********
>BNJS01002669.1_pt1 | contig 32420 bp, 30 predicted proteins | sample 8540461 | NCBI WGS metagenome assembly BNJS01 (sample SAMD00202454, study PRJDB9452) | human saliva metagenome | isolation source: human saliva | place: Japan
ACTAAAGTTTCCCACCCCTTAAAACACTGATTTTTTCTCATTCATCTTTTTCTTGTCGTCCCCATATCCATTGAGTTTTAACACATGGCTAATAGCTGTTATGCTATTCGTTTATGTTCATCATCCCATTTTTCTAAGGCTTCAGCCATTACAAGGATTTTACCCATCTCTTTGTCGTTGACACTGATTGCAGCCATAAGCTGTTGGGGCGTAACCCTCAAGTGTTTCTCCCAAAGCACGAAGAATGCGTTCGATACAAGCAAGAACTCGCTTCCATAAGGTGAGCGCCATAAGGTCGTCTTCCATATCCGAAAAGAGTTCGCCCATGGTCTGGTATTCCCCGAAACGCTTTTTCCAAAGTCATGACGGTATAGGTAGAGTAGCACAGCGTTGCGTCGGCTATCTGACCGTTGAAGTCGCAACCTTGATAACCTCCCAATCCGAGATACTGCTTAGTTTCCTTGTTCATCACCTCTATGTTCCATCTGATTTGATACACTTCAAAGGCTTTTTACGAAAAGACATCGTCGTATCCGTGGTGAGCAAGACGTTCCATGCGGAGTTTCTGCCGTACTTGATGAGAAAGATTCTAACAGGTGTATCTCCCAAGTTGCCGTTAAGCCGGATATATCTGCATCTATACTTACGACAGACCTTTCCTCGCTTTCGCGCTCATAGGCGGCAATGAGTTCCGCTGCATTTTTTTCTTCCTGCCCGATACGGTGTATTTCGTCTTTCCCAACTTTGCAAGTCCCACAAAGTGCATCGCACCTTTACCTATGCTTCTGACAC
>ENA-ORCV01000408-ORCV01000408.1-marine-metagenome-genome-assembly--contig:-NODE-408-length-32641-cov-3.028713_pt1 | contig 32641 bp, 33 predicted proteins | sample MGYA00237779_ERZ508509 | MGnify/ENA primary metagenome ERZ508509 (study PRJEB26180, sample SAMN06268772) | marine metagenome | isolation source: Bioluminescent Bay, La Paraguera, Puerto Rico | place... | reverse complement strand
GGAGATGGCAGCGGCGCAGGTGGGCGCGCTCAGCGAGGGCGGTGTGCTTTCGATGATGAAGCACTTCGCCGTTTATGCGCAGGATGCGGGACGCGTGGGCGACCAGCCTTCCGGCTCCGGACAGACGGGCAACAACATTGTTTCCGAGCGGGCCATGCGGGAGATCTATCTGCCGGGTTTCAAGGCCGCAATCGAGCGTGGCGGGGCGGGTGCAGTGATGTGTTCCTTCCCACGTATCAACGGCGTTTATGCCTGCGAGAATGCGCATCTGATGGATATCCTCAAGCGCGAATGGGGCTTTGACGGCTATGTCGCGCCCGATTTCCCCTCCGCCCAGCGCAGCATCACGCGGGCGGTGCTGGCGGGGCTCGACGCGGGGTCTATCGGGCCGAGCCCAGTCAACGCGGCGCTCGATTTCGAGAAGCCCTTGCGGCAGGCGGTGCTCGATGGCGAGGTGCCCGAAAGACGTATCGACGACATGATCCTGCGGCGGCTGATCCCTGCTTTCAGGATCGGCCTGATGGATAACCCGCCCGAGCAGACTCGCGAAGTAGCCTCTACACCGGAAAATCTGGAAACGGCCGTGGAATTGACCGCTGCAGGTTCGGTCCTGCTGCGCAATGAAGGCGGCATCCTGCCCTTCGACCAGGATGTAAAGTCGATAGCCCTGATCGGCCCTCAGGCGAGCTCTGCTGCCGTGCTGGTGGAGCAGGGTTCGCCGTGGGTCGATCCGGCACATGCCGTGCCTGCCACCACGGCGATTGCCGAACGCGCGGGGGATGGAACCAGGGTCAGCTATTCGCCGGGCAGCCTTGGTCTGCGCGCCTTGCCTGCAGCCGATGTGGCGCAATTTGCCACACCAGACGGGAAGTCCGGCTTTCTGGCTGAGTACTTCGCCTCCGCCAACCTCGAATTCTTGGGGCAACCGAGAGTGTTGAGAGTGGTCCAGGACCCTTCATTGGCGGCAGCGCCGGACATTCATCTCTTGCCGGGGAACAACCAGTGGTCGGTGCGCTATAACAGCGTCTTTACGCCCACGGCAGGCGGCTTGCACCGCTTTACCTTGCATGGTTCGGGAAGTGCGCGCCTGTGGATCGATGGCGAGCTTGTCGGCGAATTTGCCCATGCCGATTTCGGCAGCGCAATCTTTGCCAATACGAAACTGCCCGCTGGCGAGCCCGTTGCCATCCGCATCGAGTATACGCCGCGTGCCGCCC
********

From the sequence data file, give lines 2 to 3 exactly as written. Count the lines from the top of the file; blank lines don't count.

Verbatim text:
ACTAAAGTTTCCCACCCCTTAAAACACTGATTTTTTCTCATTCATCTTTTTCTTGTCGTCCCCATATCCATTGAGTTTTAACACATGGCTAATAGCTGTTATGCTATTCGTTTATGTTCATCATCCCATTTTTCTAAGGCTTCAGCCATTACAAGGATTTTACCCATCTCTTTGTCGTTGACACTGATTGCAGCCATAAGCTGTTGGGGCGTAACCCTCAAGTGTTTCTCCCAAAGCACGAAGAATGCGTTCGATACAAGCAAGAACTCGCTTCCATAAGGTGAGCGCCATAAGGTCGTCTTCCATATCCGAAAAGAGTTCGCCCATGGTCTGGTATTCCCCGAAACGCTTTTTCCAAAGTCATGACGGTATAGGTAGAGTAGCACAGCGTTGCGTCGGCTATCTGACCGTTGAAGTCGCAACCTTGATAACCTCCCAATCCGAGATACTGCTTAGTTTCCTTGTTCATCACCTCTATGTTCCATCTGATTTGATACACTTCAAAGGCTTTTTACGAAAAGACATCGTCGTATCCGTGGTGAGCAAGACGTTCCATGCGGAGTTTCTGCCGTACTTGATGAGAAAGATTCTAACAGGTGTATCTCCCAAGTTGCCGTTAAGCCGGATATATCTGCATCTATACTTACGACAGACCTTTCCTCGCTTTCGCGCTCATAGGCGGCAATGAGTTCCGCTGCATTTTTTTCTTCCTGCCCGATACGGTGTATTTCGTCTTTCCCAACTTTGCAAGTCCCACAAAGTGCATCGCACCTTTACCTATGCTTCTGACAC
>ENA-ORCV01000408-ORCV01000408.1-marine-metagenome-genome-assembly--contig:-NODE-408-length-32641-cov-3.028713_pt1 | contig 32641 bp, 33 predicted proteins | sample MGYA00237779_ERZ508509 | MGnify/ENA primary metagenome ERZ508509 (study PRJEB26180, sample SAMN06268772) | marine metagenome | isolation source: Bioluminescent Bay, La Paraguera, Puerto Rico | place... | reverse complement strand